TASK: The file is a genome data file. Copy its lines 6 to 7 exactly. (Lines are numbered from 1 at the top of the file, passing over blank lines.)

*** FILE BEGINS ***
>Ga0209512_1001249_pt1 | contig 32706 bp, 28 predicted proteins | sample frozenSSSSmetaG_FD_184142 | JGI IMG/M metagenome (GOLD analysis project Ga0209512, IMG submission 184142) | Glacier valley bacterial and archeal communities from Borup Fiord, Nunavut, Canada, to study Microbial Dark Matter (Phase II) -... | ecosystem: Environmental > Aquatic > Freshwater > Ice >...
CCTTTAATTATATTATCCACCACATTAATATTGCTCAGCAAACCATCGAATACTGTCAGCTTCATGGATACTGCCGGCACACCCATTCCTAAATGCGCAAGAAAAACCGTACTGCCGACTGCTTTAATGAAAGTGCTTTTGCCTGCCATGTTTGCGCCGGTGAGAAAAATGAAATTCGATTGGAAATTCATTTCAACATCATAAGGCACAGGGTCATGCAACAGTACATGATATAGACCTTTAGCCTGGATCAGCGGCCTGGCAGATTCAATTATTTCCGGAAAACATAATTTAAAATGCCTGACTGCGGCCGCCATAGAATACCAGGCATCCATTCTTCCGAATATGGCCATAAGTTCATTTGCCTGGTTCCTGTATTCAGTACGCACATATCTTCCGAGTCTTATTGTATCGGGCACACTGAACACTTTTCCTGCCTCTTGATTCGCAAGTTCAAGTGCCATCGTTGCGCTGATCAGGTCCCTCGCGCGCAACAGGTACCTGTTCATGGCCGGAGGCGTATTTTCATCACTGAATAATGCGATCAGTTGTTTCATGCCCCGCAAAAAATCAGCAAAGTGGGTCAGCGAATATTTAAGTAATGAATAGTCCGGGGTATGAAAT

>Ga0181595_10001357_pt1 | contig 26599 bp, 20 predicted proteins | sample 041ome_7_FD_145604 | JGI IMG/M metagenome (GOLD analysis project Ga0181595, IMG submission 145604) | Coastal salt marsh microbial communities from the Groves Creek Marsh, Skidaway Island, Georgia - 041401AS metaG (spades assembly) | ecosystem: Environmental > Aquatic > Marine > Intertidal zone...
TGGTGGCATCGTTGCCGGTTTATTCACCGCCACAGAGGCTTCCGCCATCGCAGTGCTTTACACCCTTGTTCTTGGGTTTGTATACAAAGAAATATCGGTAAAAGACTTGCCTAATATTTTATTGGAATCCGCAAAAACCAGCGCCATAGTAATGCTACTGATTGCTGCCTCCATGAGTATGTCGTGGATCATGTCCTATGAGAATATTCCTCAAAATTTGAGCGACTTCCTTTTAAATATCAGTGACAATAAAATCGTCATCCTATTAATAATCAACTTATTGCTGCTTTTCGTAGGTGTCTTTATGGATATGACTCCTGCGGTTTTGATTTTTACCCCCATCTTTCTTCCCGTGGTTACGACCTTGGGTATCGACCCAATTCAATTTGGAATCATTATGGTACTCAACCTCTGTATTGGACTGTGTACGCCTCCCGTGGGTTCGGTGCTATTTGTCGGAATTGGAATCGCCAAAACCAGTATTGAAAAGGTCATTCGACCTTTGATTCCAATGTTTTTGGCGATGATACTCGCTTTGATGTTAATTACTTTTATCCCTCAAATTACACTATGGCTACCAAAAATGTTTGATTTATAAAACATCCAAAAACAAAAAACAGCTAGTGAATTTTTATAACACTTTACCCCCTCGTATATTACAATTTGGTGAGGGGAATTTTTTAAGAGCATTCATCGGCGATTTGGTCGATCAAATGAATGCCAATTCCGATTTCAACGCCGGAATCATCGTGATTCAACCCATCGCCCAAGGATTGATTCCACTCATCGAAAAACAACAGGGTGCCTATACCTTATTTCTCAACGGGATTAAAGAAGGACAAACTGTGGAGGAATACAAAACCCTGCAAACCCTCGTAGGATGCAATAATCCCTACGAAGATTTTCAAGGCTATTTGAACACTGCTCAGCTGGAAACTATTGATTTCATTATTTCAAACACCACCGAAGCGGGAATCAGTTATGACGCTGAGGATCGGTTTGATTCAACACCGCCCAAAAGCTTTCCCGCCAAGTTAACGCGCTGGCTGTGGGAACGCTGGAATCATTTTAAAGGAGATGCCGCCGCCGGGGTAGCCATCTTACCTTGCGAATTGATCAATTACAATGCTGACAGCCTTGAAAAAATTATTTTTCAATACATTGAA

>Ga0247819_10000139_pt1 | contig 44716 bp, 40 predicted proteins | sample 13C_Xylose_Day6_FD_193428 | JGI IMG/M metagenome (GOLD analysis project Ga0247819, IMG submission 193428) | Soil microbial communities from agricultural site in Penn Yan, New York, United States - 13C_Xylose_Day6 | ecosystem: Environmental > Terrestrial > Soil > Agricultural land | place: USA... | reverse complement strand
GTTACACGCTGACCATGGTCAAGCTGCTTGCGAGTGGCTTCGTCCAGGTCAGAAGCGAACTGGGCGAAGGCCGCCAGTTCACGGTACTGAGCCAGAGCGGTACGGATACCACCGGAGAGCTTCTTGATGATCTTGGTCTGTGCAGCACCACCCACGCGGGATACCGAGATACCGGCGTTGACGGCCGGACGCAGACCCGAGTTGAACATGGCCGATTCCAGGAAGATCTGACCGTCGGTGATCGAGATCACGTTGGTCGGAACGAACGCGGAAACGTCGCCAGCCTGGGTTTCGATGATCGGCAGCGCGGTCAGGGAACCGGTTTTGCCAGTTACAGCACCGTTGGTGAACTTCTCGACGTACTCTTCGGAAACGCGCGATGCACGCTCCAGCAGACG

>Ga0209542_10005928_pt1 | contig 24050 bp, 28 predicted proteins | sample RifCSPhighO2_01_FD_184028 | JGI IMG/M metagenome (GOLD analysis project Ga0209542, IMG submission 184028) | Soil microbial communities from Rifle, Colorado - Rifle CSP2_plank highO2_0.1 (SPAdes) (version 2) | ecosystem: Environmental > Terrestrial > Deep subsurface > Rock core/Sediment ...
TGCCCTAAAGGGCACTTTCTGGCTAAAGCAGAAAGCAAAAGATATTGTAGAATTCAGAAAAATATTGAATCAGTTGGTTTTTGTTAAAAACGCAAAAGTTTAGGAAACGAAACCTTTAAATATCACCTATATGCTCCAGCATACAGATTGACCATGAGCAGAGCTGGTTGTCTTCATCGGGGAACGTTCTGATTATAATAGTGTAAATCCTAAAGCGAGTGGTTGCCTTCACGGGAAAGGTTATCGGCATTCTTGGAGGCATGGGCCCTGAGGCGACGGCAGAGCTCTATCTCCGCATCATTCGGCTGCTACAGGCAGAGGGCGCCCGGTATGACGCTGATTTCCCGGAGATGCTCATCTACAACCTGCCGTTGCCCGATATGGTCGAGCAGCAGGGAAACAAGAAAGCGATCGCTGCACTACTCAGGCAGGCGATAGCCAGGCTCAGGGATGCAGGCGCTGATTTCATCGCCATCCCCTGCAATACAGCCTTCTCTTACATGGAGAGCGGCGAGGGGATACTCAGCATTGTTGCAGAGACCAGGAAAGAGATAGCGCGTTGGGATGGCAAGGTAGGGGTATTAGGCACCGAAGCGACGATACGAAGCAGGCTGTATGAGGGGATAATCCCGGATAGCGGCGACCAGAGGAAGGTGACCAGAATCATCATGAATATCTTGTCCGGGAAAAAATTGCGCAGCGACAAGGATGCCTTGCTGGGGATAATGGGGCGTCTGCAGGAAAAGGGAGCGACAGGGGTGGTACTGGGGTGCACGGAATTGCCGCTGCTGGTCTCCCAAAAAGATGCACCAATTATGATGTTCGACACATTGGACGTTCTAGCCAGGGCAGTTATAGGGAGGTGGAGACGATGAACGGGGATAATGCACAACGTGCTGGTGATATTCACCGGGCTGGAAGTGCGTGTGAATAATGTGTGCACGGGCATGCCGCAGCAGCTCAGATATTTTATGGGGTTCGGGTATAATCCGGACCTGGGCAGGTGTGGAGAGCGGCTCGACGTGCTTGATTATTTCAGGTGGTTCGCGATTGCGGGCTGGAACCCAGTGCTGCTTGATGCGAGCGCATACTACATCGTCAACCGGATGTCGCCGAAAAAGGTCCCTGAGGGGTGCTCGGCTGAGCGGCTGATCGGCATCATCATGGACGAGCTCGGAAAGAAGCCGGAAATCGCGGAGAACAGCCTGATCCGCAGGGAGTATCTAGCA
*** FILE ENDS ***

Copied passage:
GTTACACGCTGACCATGGTCAAGCTGCTTGCGAGTGGCTTCGTCCAGGTCAGAAGCGAACTGGGCGAAGGCCGCCAGTTCACGGTACTGAGCCAGAGCGGTACGGATACCACCGGAGAGCTTCTTGATGATCTTGGTCTGTGCAGCACCACCCACGCGGGATACCGAGATACCGGCGTTGACGGCCGGACGCAGACCCGAGTTGAACATGGCCGATTCCAGGAAGATCTGACCGTCGGTGATCGAGATCACGTTGGTCGGAACGAACGCGGAAACGTCGCCAGCCTGGGTTTCGATGATCGGCAGCGCGGTCAGGGAACCGGTTTTGCCAGTTACAGCACCGTTGGTGAACTTCTCGACGTACTCTTCGGAAACGCGCGATGCACGCTCCAGCAGACG

>Ga0209542_10005928_pt1 | contig 24050 bp, 28 predicted proteins | sample RifCSPhighO2_01_FD_184028 | JGI IMG/M metagenome (GOLD analysis project Ga0209542, IMG submission 184028) | Soil microbial communities from Rifle, Colorado - Rifle CSP2_plank highO2_0.1 (SPAdes) (version 2) | ecosystem: Environmental > Terrestrial > Deep subsurface > Rock core/Sediment ...